I haven’t been making as many picture book lists as I used to, although we still do read many, many picture books. I’ve learned that my chapter book lists are more popular with you, and I aim to serve the masses. I’m still quite obsessed with reading as many newly published books as I can and the titles on these yearly “our best books” lists are favorites in our home. Whether or not the critics love them is rather irrelevant.
Below are our favorite picture books this year (so far) and all were published in 2015. As I’ve said before, I like to say they are OUR best books of 2015 since I’m not the biggest fan of definitive “best books” lists. Have you read any of them? What picture books are you and your kids reading right now? (Note: covers and titles are affiliate links.)
MORE: Be sure to check out the index of all our book lists!
A Fine Dessert: Four Centuries, Four Families, One Delicious Treat. I had heard great things about this book, but even though it is by one of my favorite authors, I remained unconvinced that my kids would like a book about cooking. Ah ha! But it is so much more. And dare I tell you that even my husband stopped to listen to the book? Four families make a blackberry fool. The genius of the book is depicting the similarities and differences both the preparation and enjoyment of the dessert in a non-didactic fashion. However, when I first read this book with the boys, I was struck by the 1810 depiction of slaves making the blackberry fool. We discussed the differences between their experience with the dessert and the three other time periods. The book has come under intense scrutiny for the depiction of “happy slaves” and I would be remiss if I did not tell you that you should not read this book without critically discussing the depiction of slaves in the book with your kids. I’m not going to go into a long discussion about it, but you can read more about the A Fine Dessert controversy here.
Last Stop on Market Street. I read a lot of buzz about this book before I was able to get my hands on it and it certainly lived up to the hype. A boy and his grandma catch the bus. We don’t yet know where they are headed but along the way the boy asks questions about why they don’t have certain luxuries. He wants to know why they don’t have a car or an ipod. The grandma has a ready answer about the advantages of what they do have. When they reach their destination… well… it will be even more inspiring. A must read.
An Ambush of Tigers: A Wild Gathering of Collective Nouns. My youngest child is just starting to “get” puns. I can see him stop and work out the word play whenever we read this book and he loves telling me, “Oh! I get it!”. Word play abounds in this rhyming book which also introduces kids to the fun words we use for different groups of animals. A tower of giraffes, anyone? How about a prickle of porcupines?
How to Read a Story. My 6 year old really enjoys this book. In a clever format which merges the storytelling journey of a boy with a step by step narration, we get a fun meta-story about storytelling. As you know, I love a good metafictional book.
Wild Ideas: Let Nature Inspire Your Thinking. We really enjoyed You are Stardust, by the same team, last year. Wild Ideas has the same gorgeous cut paper, mixed media diorama illustrations. The text describes the way animals invent solutions for their problems and how kids can use the same kind of ingenuity and thinking to aid their own problem solving. Chimpanzees fold leaves to use as spoons the way we make tools; Hyenas cooperate with their communities during the hunt the way we support our own families. A gorgeous book that will get kid making connections with the natural world.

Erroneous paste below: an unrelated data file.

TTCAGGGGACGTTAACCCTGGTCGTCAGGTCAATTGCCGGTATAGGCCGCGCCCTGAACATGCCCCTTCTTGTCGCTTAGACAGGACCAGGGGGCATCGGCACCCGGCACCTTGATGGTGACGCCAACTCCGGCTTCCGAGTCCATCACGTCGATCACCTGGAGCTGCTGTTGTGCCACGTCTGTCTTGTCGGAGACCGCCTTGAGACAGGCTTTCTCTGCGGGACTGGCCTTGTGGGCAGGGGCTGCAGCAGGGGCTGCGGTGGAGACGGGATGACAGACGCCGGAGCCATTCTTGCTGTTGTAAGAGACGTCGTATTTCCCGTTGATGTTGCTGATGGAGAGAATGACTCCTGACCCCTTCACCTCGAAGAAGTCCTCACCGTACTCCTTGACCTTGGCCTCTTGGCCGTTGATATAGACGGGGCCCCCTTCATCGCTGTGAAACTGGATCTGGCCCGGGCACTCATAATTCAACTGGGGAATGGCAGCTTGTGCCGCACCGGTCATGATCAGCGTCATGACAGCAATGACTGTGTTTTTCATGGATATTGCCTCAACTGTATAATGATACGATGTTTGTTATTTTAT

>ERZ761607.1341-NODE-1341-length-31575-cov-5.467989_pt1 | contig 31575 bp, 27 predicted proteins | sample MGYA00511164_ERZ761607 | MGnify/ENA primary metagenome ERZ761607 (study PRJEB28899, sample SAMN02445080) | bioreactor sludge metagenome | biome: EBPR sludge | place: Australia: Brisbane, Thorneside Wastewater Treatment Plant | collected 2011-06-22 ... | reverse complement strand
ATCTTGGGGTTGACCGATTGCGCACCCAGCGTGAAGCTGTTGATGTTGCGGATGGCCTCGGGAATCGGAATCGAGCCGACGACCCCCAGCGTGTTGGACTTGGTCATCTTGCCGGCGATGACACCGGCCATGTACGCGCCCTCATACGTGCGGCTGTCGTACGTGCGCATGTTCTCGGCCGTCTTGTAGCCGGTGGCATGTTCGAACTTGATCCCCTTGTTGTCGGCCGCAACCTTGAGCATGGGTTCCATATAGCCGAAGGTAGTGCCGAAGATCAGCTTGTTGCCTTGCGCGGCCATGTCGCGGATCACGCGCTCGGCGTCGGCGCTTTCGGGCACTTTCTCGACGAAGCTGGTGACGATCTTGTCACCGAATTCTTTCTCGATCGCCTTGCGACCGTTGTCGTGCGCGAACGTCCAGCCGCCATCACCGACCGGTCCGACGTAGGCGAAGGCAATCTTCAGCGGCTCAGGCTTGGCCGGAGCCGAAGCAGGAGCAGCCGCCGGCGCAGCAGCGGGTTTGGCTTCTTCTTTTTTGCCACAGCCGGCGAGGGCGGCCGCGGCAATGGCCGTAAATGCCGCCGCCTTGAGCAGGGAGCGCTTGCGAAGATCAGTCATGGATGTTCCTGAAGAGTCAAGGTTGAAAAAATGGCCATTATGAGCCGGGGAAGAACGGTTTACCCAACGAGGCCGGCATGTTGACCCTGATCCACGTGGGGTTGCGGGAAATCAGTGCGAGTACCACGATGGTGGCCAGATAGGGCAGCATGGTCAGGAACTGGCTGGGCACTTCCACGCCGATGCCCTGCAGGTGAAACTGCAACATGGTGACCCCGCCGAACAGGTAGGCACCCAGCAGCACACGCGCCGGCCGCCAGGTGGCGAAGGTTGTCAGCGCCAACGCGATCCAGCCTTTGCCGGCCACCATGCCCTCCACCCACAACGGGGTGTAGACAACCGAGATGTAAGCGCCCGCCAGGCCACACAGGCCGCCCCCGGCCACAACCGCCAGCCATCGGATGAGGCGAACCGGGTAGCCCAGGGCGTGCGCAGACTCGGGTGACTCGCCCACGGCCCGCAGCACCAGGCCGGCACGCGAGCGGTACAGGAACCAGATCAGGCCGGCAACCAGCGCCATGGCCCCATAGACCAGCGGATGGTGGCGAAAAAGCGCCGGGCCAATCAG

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Won Ton and Chopstick: A Cat and Dog Tale Told in Haiku is the sequel to a book that I first shared with you on our list of haiku books for kids. Won Ton the cat has a lovely life and a comfortable routine, until one day a puppy shows up! It’s a tried and true story line told in a creative way — through haiku. It is also surprisingly funny and touching. Great fun and a good way to introduce the joys of poetry to your kids.
Wherever You Go was another surprise hit. My kids are usually drawn to books which make them erupt into giggles. The journey of a rabbit on his bicycle as he travels through countrysides, cities, along rivers and eventually back home is told in flowing rhyming poetry. My son loved to talk about the “message” of the story, which is to reach for adventure, as well as explore the wonderful illustrations.
Wolfie the Bunny. Ame Dyckman has become one of our must-read authors and I am relieved to say that her latest book does not disappoint. A bunny family finds a wolf cub on their doorstep and despite the dire warnings of the daughter bunny that the the wolf will “Eat them all up!” mom and dad coo over their new adoptee. I won’t give away the twist, of course, but my son found it to be hilarious.
Sweep Up the Sun was a favorite of my 10 year old, who adores birds. What makes this book worth picking up is the gorgeous photography. The birds depicted are familiar ones — blue jays, sparrows, goldfinch — but the beautiful photos make them wonderfully special. The text about learning to “spread one’s wings” is very simple and this book is a good choice for preschoolers, not just 10 year old future ornithologists.
Everybody Sleeps (But Not Fred). I still appreciate a good bedtime story book. (Hmm, I think perhaps I should make a list?) Fred is determined not to go to sleep (sound familiar?) and nothing — not even “boring” poetry will make him close his eyes. Or will it?
What are your best books of 2015?